Image credit: http://www.jd-pictures.com/
While Samename will be a new name to some – he is yet to put out his first official release – in our eyes he is certainly one of the most exciting prospects for this year. Alongside names like Visionist, Rabit, MissingNo and Bloom, he is on the front line of a new wave of artists making genuinely inventive and forward-thinking instrumental grime. Poised to make a serious impact this year and with new music on the way we thought it was a good time to tap him up for a chat and the latest chapter in our mix series.
Taking inspiration from early grime and twisting it into new, hyperactive and distinctly fresh shapes, Samename’s productions are teeming with contradictions; at once rugged and nuanced, brash and intricate, there is a breathless energy to his music that infects the listener. While touchstones can be found in the revered grime elders – Wiley, Jon E Cash, Dizzee Rascal, Alias et al – his tracks are by no means simple pastiche; Samename works these producers’ tropes into a sound which is distinctly his own, re-contextualising and re-energizing them in the process, carrying the torch for the rich creative vein that felt never fully explored at the time.
At the same time borrowing from more dancefloor orientated sounds such as Ballroom and Jersey club and utilising the kind of ADD club constructions that fuel contemporaries from the Club Cheval, Night Slugs and Pelican Fly camps, he manages to bridge grime’s more abstract forms and pure club energy, as exemplified so brilliantly by tracks like ‘Okishima Island’, ‘Harajuku’ and ‘Mishima Curse’. Already gaining a following amongst those in the know, and with releases on the horizon, he is most definitely one to watch over the coming months.
To go alongside the interview he has put together the latest installment in our ongoing mix series, delivering a thrilling thirty minutes of fresh, raw grime. Featuring a selection of his own dubs and remixes alongside new music from Logos, Slackk, Murlo, Major Grave and more, it perfectly captures the breadth of fresh ideas bouncing around at the moment and is an exciting indicator of what this year will bring.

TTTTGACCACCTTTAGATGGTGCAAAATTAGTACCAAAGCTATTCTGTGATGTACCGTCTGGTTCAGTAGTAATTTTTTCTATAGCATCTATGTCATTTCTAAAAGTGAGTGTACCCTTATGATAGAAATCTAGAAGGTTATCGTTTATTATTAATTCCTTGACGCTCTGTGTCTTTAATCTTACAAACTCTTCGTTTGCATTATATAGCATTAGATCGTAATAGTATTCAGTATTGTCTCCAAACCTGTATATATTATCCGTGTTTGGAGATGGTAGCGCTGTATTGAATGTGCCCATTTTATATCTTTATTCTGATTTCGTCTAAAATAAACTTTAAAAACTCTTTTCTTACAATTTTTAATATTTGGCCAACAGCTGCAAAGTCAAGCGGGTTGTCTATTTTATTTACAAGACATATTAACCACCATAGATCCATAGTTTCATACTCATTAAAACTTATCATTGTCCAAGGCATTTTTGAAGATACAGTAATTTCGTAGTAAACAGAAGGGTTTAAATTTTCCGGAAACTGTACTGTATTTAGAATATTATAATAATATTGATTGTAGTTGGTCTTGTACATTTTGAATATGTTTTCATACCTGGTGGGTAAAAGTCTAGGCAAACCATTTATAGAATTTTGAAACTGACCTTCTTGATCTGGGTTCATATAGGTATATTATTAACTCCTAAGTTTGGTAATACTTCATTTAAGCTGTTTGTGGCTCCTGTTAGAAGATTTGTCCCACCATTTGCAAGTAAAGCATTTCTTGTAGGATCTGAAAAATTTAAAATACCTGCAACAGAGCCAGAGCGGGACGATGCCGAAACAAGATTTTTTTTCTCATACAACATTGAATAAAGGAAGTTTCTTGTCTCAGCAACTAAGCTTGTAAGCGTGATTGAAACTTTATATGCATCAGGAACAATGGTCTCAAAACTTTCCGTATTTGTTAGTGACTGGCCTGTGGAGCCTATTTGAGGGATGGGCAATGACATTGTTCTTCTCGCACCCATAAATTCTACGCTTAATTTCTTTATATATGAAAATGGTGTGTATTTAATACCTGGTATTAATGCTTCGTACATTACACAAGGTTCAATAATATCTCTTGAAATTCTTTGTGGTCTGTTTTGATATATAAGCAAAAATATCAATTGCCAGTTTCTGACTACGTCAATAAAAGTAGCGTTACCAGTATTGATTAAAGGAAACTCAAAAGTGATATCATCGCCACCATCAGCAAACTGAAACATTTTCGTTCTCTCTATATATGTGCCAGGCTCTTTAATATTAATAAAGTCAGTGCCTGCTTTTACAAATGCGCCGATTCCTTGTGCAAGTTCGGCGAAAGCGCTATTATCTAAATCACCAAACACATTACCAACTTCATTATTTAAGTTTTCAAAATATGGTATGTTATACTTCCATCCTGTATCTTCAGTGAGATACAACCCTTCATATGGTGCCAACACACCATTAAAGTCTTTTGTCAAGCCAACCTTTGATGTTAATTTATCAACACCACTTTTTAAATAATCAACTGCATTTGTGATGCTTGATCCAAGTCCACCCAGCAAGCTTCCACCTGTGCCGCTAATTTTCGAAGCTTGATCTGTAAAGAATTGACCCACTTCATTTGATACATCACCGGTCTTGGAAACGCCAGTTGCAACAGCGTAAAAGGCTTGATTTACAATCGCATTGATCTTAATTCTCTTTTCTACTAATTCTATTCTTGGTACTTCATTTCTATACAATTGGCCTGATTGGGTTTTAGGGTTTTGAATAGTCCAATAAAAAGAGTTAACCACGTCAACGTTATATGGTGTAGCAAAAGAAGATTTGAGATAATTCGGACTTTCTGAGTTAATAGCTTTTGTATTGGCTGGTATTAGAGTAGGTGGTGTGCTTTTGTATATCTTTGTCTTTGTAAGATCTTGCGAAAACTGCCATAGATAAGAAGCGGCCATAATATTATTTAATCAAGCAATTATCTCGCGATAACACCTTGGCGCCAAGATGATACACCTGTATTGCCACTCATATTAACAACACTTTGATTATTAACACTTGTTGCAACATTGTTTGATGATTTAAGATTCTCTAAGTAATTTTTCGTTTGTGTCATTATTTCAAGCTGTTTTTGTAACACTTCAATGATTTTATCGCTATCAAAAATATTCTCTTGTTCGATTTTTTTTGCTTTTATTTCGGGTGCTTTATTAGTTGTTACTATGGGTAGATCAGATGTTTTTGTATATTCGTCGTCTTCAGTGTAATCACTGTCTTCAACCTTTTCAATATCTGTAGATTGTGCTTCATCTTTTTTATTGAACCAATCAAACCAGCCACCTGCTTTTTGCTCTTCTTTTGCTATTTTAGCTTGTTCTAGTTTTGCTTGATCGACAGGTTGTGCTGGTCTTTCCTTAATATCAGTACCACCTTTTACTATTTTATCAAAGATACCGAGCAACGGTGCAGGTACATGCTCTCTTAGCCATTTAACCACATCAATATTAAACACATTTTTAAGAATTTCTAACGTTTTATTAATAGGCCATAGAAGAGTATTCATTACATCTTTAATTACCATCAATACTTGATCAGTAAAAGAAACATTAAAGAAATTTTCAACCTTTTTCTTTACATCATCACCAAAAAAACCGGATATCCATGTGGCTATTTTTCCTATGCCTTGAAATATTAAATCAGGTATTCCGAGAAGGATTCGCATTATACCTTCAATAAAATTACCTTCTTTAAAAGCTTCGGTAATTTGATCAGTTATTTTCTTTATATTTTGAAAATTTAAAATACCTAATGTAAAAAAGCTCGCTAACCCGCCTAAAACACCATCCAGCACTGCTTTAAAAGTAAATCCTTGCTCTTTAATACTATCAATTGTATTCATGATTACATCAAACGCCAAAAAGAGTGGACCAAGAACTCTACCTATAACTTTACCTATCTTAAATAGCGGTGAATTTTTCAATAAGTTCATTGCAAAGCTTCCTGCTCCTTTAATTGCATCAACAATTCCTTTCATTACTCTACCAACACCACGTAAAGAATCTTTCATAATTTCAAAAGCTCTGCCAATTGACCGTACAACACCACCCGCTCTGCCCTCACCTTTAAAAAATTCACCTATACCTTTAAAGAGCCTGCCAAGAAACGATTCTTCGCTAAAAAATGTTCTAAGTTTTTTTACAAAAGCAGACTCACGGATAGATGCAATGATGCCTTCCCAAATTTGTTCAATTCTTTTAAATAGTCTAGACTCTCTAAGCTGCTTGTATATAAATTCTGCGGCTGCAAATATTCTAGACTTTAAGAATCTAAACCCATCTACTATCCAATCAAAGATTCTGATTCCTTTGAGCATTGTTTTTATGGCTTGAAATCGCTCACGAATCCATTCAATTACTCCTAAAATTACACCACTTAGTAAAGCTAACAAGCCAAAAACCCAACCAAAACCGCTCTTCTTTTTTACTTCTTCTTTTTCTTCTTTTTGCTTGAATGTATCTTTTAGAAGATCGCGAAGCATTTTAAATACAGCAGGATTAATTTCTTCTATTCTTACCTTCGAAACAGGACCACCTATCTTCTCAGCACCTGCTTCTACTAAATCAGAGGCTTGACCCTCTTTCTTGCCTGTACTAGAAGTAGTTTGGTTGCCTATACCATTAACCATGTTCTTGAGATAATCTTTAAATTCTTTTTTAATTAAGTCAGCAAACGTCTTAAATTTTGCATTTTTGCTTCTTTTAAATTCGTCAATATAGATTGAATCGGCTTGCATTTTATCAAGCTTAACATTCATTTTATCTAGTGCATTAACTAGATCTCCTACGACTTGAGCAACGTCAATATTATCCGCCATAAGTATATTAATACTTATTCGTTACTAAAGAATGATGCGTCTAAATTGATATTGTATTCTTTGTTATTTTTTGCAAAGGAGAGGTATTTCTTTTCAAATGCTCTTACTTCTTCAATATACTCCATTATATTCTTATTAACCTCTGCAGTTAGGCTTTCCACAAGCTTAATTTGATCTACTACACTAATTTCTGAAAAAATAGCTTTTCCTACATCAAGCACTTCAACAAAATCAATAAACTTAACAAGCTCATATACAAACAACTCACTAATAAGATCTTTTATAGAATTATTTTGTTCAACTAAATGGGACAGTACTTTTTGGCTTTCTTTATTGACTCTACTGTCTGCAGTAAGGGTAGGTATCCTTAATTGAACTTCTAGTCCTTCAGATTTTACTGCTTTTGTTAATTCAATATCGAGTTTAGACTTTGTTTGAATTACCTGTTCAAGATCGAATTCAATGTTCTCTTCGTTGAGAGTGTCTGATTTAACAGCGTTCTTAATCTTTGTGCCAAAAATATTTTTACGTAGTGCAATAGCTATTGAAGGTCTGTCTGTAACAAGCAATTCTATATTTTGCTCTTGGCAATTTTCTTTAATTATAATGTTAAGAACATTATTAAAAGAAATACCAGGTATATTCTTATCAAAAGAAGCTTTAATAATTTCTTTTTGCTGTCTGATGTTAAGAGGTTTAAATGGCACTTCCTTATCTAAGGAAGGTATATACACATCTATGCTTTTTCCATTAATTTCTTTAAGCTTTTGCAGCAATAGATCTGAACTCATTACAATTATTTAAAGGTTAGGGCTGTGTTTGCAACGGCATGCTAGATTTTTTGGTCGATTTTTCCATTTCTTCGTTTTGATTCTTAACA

First up, for anyone that may not already be aware can you briefly introduce yourself…
I’m a 20-year-old producer/DJ based in the UK, Manchester to be precise and I experiment, mainly with grime.
To start by getting a better idea of the context to your music, what music did you grow up on? And how has that evolved over time to where you are at now?
My parents had good taste in music. Up until the age of about ten I grew up listening to the more Leftfield side of dance music, alongside a lot of acid house due to my dad’s taste. Also a lot of Latin music like cumbia, salsa & mapale due to my mum’s taste in music. I started looking for music myself at that age of about 10, started off with obvious names like Daft Punk and just kept digging for new music. hoping to find things that excited and inspired me. I guess I just kept looking for new things as I still felt as if I hadn’t found what I loved most musically and that eventually led to me getting into Grime. I got into it after it peaked which is a bit shit but I think, in a way, that’s given me a perspective that I might not have had if I had been when producing my own tracks that are grime or grime influenced.
When did you pick up DJing and production and what impelled you to do so in each case?